• Palm Springs business owners, take note: The city will be holding a webinar at 9 a.m., Thursday. May 28, titled “Restaurant, Retail, Hair Salon & Barbershop Re-Opening Guidance for Business Owners.” Get all the information here.

• Other Palm Springs news: The library is opening for curbside pickup. Learn more at the Facebook page.

• Hey, Apple Store fans: The El Paseo location is reopening this weektomorrow, to be specific.

• When full-on Stage 3 comes—which is anticipated to happen sometime in June, but who in the hell knows at this point—that will include theme parks, so says the state.

• Speaking of who in the hell knows … The Washington Post today broke down how truly little we still know about SARS-CoV-2 and COVID-19.

All sorts of people and businesses are suing Gov. Newsom over the shutdown orders. The latest: Patioworld is suing the state, because … uh, outdoor furniture showrooms are essential? Anyway, if you’re so inclined, bookmark this helpful lawsuit tracker, from our partners at CalMatters.

Another stimulus bill is coming at some point in the future, probably, maybe? After waffling, Mitch McConnell now says it’s likely.

• For the first time ever, Twitter has fact-checked something Trump tweeted. The president, of course, reacted to this news in a restrained and reasonable manner. (*Snort*)

• Sad but not surprising: The number of Americans dealing with anxiety or depression has skyrocketed since the pandemic hit.

• Local company Ernie Ball makes strings for guitars and all sorts of other musical equipment—and when COVID-19 arrived, the company started making masks, too. Now, Ernie Ball is making those masks available for free to everyone in the Coachella Valley.

• A whole lot of people who purchased travel insurance have been horrified to learn that pandemics are a common travel-insurance exclusion. The Los Angeles Times looks at the issue—and explains which companies are doing right by their customers, and which ones are not.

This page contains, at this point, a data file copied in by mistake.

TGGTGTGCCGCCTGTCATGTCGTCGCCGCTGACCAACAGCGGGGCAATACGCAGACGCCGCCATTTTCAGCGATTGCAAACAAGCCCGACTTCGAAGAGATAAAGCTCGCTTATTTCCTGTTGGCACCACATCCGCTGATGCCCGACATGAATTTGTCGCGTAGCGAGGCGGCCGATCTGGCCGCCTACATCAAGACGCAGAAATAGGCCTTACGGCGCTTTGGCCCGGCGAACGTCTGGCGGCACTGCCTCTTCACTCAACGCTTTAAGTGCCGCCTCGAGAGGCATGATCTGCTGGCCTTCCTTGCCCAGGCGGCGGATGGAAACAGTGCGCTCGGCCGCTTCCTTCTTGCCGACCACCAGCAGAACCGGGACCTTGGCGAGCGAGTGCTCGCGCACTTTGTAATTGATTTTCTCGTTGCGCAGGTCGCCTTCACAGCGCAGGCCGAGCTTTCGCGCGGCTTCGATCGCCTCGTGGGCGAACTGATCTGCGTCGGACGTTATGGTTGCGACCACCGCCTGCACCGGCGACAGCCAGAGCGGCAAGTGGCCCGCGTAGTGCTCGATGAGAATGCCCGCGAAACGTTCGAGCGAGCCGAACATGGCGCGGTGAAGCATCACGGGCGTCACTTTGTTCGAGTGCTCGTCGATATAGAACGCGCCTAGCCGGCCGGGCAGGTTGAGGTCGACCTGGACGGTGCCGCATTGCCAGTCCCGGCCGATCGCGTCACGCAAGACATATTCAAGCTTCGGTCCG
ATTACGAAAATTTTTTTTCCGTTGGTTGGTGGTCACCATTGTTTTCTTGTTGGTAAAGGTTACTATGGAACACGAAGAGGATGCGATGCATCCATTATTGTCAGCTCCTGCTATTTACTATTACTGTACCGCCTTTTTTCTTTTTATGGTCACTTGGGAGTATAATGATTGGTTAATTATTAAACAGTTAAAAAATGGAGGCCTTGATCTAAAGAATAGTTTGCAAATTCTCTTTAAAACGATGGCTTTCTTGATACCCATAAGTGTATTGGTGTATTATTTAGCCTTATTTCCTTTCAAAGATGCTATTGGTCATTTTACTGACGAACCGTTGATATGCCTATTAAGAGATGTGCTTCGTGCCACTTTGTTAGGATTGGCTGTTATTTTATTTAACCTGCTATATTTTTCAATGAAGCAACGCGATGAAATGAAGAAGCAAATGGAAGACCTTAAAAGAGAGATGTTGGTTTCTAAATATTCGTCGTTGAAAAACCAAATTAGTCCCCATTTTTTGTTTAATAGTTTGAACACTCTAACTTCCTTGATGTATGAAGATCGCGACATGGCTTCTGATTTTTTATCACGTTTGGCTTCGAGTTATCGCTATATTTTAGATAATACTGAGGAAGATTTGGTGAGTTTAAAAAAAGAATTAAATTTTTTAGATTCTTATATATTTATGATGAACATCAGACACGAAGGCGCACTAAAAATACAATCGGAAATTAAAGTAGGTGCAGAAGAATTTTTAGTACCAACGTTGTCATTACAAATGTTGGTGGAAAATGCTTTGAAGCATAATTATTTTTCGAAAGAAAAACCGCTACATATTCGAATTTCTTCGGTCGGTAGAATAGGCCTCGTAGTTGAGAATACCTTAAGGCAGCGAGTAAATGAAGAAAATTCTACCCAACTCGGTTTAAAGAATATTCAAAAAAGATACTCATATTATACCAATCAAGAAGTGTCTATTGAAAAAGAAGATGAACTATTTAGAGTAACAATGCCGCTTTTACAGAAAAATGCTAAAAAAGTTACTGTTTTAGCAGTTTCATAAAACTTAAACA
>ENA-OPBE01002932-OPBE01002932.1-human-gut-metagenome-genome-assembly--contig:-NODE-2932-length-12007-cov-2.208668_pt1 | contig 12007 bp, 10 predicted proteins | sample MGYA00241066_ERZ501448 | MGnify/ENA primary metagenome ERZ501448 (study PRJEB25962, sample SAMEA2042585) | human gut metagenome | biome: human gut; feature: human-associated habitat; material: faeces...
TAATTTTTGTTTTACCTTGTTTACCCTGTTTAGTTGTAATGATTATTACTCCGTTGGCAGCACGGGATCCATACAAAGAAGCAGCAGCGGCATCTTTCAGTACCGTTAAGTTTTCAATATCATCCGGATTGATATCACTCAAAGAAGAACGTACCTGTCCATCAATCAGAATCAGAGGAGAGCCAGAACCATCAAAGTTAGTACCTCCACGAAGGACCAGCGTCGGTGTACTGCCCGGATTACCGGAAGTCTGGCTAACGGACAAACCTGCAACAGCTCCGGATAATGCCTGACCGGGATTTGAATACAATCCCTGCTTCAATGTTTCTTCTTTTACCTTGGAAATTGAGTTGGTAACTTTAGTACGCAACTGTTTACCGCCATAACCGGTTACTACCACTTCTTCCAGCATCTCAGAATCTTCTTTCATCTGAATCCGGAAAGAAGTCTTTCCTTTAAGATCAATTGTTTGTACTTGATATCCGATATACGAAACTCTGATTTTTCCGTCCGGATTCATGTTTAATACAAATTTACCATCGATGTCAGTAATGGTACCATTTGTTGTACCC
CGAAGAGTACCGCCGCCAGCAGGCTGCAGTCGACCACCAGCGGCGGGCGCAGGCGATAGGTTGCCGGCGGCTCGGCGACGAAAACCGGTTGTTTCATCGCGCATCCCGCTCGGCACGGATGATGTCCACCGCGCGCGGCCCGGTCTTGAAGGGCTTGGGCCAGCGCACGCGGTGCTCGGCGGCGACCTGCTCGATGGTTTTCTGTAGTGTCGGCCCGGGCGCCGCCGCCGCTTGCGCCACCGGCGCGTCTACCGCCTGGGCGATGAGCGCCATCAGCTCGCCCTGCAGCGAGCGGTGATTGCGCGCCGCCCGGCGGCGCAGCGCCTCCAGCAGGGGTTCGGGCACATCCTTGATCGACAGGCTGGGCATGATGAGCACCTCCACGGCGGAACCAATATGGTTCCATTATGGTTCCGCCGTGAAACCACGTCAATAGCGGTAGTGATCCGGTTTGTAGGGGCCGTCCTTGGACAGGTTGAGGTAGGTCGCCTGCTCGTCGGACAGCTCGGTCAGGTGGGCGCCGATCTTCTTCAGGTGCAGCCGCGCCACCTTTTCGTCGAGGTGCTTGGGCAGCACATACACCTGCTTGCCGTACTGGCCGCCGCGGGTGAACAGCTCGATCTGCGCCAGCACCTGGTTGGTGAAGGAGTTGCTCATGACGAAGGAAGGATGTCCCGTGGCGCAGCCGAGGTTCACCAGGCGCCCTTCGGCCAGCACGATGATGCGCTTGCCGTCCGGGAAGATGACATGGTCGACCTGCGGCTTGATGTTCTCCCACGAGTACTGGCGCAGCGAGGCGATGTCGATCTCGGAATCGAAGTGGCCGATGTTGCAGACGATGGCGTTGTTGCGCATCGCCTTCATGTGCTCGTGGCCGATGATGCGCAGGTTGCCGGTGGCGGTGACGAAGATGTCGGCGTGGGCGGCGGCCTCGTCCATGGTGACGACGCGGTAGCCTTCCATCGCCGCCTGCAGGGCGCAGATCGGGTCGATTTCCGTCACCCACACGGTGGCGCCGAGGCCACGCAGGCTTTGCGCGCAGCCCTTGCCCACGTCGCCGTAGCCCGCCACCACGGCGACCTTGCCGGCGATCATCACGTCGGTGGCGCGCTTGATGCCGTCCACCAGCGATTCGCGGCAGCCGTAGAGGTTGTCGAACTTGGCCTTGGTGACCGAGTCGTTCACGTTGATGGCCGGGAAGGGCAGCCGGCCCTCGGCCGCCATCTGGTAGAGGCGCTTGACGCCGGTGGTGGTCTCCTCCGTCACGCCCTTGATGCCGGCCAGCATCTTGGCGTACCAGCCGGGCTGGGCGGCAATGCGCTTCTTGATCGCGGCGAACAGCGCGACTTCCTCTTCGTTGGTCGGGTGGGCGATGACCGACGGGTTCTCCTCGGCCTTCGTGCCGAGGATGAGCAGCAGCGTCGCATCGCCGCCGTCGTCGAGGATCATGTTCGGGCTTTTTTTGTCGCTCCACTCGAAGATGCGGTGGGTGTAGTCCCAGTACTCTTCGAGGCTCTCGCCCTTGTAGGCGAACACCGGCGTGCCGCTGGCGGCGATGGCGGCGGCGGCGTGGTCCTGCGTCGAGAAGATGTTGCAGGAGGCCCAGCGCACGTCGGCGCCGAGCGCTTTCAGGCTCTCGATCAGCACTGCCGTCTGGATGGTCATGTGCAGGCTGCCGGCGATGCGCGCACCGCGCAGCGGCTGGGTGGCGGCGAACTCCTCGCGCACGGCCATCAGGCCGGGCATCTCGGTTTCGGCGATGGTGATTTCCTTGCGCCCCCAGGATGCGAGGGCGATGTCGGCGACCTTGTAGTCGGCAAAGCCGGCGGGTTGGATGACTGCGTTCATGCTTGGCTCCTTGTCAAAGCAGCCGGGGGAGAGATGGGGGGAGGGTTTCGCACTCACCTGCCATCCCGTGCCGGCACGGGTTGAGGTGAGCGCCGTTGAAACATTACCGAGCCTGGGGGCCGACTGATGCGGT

That’s all for today. If you’re a fan of our print version, the June edition is hitting streets this week—or if you want it mailed to you for a nominal fee, we can have that arranged. If you value good, honest, doesn’t-run-lying-crap-from-Amazon journalism, and you can afford it, please consider becoming a Supporter of the Independent. Wash your hands. Wear a mask. Be kind. We’ll be back tomorrow.

Published in Daily Digest

On this week's hydroxychloroquine-free weekly Independent comics page: The K Chronicles peers into the future from 2016; This Modern World gets some crisis-management tips from Donald Trump; Jen Sorensen wonders who's afraid of a little pandemic?; Apoca Clips heaps praise on Eric Trump; and Red Meat, with 8-year-old guest-artist Billy, wonders where the car keys went.

Published in Comics

Riverside County seems poised to move into the second part of the state’s Stage 2 reopening process—meaning people may soon be able to shop in stores, and dine in at restaurants.

This news comes as a result of Gov. Gavin Newsom’s announcement today that he’s revised the state’s somewhat odd reopening criteria—and that “roughly” 53 of the state’s 58 counties would soon qualify.

Of course, he did not announce which of the 53 or so counties qualify. So I checked the state’s county-variance website for updates throughout the afternoon to see if Riverside County had qualified, and I got excited when the page with the list of counties crashed for about an hour. I thought maybe it was being updated … but that was not the case. Boo!

Anyway, this afternoon, Supervisor V. Manuel Perez said in a Facebook video that he was confident the county would meet Newsom’s revised criteria. So … ready or not, here we probably go, maybe!

More news from the day: